And when you are at a family gathering and a relative says or does something that is toxic, don’t hesitate to walk away. Jesus did on many occasions when people talked or acted in negative ways. And you can too. Don’t make a big deal out of it. Disengage and walk away. Pick another more private time to make a bigger deal of it with that person, if you know it would help.
Walk Away from Toxicity
Author Gary Thomas says this about that type of situation:
“I wouldn’t let a toxic uncle keep my kids from their grandparents and cousins, but here’s what I would do: I’d walk away into the next room. As soon as the toxicity comes out, don’t waste your time trying to correct him/her. A toxic person enjoys conflict, even over the holidays. A peaceful, happy, joyous occasion is boring to them.
“We can walk into the next room and find a healthy person to invest in, a nephew or niece to encourage, or seek general life advice or history from grandparents or great grandparents (who usually love to give it). If everyone leaves when the toxic winds begin to blow, the toxic person will have to learn how to keep from launching verbal grenades or else learn to eat by themselves.” (Gary Thomas, from the Fox News article, “Toxic family members can ruin the holidays. Here’s How to Save Yourself”)
I (Cindy) am going to share something with you that I believe could help you. But I have to be careful in all I reveal because of privacy issues with certain relatives. However, I believe this is an important issue and I need to be a bit transparent here for the greater good.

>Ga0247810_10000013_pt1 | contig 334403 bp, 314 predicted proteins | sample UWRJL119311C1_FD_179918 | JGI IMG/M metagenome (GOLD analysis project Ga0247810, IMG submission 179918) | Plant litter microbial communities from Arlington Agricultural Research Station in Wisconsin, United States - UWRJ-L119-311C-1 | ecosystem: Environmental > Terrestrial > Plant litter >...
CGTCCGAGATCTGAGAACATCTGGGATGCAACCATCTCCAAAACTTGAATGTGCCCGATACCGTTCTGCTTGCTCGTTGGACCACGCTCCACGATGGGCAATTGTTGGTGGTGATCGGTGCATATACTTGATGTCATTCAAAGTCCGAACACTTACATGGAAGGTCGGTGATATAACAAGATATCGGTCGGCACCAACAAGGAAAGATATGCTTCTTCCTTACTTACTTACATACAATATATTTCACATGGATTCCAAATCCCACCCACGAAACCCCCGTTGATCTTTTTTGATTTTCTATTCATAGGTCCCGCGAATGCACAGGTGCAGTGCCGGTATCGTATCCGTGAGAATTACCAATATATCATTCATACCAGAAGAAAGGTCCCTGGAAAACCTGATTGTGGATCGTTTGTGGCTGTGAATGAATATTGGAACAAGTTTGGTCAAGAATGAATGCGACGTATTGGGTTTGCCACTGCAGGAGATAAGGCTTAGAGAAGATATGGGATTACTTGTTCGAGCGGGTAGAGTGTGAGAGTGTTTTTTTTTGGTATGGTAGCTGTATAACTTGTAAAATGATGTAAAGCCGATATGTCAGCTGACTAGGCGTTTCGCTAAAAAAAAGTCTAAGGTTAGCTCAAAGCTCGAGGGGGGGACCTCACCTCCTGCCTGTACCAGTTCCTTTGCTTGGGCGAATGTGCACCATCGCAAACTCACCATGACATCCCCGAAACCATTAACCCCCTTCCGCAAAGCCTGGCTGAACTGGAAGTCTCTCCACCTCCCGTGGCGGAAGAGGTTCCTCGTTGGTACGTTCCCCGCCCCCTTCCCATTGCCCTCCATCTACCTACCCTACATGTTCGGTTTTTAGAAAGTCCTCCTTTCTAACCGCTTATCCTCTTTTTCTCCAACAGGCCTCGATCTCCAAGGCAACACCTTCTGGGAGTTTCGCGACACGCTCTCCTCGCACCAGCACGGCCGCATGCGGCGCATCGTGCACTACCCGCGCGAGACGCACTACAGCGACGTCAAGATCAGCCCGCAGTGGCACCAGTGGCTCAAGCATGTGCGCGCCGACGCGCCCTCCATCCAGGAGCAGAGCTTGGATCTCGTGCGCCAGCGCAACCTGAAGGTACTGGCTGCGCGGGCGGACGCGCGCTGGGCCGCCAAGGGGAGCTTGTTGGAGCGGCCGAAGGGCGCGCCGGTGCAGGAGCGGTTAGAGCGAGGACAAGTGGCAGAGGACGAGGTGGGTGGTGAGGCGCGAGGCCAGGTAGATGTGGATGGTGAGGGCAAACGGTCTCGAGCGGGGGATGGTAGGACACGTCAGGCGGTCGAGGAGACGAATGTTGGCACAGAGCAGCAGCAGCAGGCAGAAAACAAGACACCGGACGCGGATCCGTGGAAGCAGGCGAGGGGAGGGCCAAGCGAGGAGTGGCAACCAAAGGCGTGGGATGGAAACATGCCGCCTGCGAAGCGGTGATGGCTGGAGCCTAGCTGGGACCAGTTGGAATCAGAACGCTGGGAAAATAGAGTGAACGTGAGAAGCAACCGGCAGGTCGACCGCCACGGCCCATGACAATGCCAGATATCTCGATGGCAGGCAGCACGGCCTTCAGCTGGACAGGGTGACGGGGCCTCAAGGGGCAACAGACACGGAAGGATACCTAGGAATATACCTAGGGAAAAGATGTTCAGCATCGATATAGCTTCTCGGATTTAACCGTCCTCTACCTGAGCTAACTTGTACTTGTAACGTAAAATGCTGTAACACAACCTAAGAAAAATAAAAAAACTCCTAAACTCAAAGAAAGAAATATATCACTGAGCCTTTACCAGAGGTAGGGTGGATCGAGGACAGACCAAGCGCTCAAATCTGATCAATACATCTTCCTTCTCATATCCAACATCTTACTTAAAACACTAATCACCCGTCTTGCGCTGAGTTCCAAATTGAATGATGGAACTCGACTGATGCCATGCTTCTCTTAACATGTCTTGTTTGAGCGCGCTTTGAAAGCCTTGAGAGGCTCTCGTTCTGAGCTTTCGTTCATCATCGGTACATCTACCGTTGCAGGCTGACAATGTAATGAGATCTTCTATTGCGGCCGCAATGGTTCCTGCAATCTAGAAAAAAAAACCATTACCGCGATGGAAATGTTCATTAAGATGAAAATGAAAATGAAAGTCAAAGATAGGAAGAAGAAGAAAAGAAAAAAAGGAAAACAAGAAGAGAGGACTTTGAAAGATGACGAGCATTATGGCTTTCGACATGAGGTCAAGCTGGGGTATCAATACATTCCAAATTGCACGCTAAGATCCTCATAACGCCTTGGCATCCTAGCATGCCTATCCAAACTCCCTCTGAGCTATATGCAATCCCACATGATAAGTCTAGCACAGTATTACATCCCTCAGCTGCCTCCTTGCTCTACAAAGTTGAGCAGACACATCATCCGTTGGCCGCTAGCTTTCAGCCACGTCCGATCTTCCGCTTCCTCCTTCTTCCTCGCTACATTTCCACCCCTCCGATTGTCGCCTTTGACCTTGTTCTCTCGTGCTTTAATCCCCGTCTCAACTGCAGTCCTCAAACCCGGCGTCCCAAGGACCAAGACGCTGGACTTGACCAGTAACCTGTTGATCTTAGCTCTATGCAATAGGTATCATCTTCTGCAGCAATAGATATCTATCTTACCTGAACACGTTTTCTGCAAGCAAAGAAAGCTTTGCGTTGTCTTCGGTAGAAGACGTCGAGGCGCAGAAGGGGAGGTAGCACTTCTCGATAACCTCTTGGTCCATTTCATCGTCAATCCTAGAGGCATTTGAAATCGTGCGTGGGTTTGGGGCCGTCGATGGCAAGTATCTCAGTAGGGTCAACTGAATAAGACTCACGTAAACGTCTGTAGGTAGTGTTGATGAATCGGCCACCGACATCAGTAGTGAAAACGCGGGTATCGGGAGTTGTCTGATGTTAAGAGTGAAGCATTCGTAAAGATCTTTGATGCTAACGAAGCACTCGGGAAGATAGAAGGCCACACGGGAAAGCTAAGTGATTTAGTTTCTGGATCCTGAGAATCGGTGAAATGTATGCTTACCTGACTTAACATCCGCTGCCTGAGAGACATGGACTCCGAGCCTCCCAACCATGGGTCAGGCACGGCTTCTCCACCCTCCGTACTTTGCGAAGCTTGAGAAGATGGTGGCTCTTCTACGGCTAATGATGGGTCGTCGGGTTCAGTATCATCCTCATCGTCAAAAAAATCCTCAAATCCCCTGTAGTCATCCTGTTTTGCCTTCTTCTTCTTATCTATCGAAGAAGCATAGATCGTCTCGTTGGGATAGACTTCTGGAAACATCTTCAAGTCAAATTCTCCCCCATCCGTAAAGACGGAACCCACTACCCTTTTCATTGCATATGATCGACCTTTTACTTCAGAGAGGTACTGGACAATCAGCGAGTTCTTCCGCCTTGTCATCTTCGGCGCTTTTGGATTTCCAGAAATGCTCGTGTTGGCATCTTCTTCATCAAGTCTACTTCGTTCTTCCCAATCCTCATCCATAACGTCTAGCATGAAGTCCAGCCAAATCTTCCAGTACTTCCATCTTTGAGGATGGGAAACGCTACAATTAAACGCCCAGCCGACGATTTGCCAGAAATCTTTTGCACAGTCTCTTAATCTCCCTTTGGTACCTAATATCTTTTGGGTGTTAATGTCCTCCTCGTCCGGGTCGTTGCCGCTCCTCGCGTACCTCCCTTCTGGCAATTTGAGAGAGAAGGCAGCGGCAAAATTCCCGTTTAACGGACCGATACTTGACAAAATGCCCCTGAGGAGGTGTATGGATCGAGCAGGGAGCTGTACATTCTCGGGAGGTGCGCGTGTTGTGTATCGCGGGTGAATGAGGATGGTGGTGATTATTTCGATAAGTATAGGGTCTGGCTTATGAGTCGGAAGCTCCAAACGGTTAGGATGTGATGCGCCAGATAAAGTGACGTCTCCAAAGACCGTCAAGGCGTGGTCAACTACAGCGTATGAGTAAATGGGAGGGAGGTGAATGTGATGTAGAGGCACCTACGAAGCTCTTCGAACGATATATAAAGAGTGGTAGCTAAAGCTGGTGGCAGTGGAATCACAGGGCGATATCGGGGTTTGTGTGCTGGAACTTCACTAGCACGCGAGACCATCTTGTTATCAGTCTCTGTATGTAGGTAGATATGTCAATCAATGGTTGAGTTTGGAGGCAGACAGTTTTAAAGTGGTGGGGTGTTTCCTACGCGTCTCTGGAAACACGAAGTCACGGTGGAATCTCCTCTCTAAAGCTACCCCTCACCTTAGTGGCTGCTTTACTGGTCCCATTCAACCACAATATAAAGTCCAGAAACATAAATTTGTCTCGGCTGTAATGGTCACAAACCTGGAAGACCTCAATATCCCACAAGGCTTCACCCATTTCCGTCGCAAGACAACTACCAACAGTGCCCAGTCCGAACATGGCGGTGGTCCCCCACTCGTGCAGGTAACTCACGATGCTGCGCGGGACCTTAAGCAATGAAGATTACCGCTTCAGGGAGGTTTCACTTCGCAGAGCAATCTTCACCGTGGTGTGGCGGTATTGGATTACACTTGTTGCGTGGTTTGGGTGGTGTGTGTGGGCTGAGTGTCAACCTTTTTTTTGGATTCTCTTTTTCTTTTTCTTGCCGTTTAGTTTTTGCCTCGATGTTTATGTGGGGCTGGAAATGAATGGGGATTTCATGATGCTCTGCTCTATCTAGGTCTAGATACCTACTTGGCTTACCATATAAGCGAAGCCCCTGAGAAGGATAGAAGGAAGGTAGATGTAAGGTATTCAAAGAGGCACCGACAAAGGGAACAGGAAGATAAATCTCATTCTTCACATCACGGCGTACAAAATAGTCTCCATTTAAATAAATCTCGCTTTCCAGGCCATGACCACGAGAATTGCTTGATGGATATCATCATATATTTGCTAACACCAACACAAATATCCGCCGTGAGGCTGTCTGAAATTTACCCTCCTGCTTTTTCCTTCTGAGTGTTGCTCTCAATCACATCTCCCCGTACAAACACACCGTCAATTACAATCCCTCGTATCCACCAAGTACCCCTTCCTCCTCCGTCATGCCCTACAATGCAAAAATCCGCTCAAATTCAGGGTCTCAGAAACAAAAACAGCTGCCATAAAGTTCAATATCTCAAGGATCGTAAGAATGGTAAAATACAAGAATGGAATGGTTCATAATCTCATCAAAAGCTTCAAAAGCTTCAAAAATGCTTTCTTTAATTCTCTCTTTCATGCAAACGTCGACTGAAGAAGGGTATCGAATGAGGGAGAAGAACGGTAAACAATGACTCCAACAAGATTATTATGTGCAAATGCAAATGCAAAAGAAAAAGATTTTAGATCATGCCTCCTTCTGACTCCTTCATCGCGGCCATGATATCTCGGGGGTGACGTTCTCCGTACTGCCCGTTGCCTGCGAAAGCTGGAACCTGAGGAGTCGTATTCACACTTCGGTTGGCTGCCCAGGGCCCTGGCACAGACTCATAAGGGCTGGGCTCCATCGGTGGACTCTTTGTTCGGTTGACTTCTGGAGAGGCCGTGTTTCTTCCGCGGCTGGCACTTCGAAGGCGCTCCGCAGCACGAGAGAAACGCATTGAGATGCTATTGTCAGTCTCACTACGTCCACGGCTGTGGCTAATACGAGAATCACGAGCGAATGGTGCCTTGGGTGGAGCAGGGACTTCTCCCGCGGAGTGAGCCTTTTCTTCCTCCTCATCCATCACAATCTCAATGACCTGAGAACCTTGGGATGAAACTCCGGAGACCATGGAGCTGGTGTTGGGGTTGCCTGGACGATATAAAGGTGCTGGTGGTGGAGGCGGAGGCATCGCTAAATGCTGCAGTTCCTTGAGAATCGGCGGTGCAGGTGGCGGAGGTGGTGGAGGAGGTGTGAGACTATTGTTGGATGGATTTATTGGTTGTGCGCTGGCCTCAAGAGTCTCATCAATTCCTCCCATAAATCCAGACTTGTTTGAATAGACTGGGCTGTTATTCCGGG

I had a step mom that used to even call herself “an evil step mom” and laugh about it. She would put me, and my adult siblings, in some very tough spots. We didn’t want to cause problems, but we also didn’t want to be put into those difficult situations.
She let it be known to us and everyone else that her family was wonderful, but our family was… Well, you get the idea. We did everything we could to love her and treat her in loving ways. But she sure made it difficult. When she would hurt one of us she would just say, “Well, that’s just the way I am. I’m not going to change at this point in my life!” OUCH! We knew that meant that we would have to find ways to survive her barbs and tantrums.
And that’s what we did. We survived. But we also learned to strategize. My brother and I made a deal not to be alone in the same room with her. That’s when she caused the most problems. We watched her and each other very carefully. We swooped in and changed a lot of subjects. Or we found reasons to go into other rooms, away from her drama. We were a great survival team.
Situations Change; So Strategies Change
But when my brother died, I had to come up with other strategies. Steve and I found different ways to shorten our visits, and/or dodge being alone in the same room with her. She rarely did any of this when my dad was around. She did little things, but not the “biggies” that hurt as much. And talking to my dad about this did not work well. So we had to be creative in finding our safe spaces. My dad is no longer with us, so thankfully we aren’t put into that type of situation with her any longer.
But we know all too well how toxic family gatherings can get (with her and with others). I could share a lot more. But what good would that do?
The point I’m trying to make here is to encourage you to work together to try to make it safer for each other when family situations go in dysfunctional directions. Shorten the time you spend together. Walk into another room, or agree to leave together early if you need to do that. Change the subject, make a joke, or find a way to cause a weird distraction. Be kind but find ways to even momentarily escape the drama that makes you angry and robs you of joy.